All Together Now! String Orchestra Festival 22 February, 2019

fjh-st6454-frecommended by Dan C., Orchestra Specialist

As the Grand Finale to your Spring Concert, consider putting all your groups together from Beginners to High School for a Mass Festival presentation of Electric Sinfonia by Lauren Bernofsky. Scored with three levels of ability – Grades ½, 1½ and 2½ – your better players can easily nail down the upper part, you can put your starters on the easiest part (all pizzicato) and fill in the middle with everyone else. A constant eighth-note rock groove makes it easy for everyone to fit their part into the mix. Add some polish and your parents will be so proud!

About the Author:
Dan C. has worked at Stanton’s since 1979, primarily with orchestra music and print promotions. A “working” musician, he’s a classical cellist, a rock & jazz bassist and a folk & country guitarist/singer. His free time is spent with family or reading, gardening, cycling and working puzzles. His series of musical puzzles (RP3 Rebus Puzzle Picture People) can be found on the Stanton’s Facebook page each Sunday. He also has a reputation as a pretty good joke teller. Seriously.

Add Pizzazz to Your Next String Orchestra Concert 06 February, 2019

recommended by Dan C., Orchestra Specialist

Are your young students ready to climb to the Grade 2 – 2½ level? Here are four sparkling titles you should not miss. Each one has the feel of exciting movie music, plus great scoring to give everyone interesting parts and they are chock full of techniques to teach with – a win/win for everybody! Don’t miss any of them!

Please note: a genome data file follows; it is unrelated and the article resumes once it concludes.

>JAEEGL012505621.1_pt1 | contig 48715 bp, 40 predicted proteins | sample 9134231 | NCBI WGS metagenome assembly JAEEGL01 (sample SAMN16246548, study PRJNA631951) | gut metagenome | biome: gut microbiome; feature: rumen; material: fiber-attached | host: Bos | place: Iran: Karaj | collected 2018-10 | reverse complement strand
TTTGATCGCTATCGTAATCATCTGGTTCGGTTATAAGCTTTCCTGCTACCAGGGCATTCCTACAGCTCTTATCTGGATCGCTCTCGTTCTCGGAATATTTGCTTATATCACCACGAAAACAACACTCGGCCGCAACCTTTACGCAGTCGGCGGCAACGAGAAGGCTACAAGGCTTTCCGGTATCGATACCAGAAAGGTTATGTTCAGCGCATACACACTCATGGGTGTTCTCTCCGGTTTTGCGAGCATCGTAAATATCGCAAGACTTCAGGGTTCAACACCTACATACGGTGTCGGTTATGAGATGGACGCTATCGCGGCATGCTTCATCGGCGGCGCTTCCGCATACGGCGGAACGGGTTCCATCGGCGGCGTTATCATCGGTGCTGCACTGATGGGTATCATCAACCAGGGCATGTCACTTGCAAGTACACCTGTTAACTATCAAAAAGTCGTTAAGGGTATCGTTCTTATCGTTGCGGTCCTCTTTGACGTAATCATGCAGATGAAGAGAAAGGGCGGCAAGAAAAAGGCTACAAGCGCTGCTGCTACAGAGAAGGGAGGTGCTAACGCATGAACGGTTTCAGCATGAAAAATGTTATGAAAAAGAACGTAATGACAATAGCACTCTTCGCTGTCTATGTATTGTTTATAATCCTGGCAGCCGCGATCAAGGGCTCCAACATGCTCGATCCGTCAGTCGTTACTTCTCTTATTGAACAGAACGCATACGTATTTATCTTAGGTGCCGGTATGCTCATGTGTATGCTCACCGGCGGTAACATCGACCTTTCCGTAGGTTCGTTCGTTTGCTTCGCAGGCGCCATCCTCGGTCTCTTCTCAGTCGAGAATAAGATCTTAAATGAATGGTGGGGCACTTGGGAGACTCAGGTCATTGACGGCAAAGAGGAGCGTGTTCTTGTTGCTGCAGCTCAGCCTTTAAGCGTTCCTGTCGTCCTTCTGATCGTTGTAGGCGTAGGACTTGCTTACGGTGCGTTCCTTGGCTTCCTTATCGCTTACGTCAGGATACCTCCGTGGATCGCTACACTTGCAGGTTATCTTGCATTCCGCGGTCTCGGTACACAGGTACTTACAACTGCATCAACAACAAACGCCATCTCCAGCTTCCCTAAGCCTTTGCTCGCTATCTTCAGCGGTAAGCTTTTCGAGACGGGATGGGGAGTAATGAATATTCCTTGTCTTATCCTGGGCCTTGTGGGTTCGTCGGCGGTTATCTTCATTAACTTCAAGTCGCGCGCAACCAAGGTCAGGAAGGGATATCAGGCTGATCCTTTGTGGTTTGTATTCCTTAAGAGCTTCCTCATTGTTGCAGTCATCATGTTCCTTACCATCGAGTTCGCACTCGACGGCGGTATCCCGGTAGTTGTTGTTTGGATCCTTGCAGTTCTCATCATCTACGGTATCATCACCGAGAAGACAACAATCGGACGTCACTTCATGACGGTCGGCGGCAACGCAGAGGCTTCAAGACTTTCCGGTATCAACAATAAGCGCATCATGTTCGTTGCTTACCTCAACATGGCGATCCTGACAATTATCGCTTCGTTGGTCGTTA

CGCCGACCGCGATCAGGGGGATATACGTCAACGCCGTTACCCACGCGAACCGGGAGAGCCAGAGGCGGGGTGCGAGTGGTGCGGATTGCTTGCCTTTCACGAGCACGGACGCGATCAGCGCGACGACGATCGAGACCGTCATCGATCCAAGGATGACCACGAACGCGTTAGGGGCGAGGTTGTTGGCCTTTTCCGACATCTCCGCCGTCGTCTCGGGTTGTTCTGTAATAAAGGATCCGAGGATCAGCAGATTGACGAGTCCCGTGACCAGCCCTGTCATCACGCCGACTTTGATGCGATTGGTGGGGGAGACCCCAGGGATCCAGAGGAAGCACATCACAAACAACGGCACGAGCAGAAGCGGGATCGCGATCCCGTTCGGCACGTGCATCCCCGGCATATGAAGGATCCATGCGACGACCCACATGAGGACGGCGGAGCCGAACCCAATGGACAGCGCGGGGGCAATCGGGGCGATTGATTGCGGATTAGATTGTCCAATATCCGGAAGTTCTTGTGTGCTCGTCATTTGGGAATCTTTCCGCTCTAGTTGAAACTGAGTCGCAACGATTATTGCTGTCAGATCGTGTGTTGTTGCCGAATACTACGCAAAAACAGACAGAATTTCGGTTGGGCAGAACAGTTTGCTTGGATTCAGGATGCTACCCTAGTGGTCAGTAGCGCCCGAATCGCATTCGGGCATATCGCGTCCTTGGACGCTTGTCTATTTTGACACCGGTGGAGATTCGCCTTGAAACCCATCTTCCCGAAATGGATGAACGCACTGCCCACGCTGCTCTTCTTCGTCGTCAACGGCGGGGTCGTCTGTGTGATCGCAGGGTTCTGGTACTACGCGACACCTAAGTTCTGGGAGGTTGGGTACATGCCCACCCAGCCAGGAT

alfred-46685-fL’improviste Vignette by Michael Kamuf, Grade 2
L’improviste means “an unexpected episode” and this refreshing Vignette certainly reflects that concept. Sounding like a French travel film score, its well-shared, soaring, twin melodies float over grippingly syncopated accompaniments using surprisingly colorful chords that come across as very mature for your young players. Sounding way more difficult than it is, it is all in first position in E minor, right in the Grade 2 pocket. It is in 4/4 time, but when the accented syncopations are correctly articulated, it can almost sound multi-metered, adding to the maturity factor. Following the dynamic extremes will really make it come to life and the big ending makes it an ideal concert opener or closer.

alfred-46705-fSparks by Chris Bernotas, Grade 2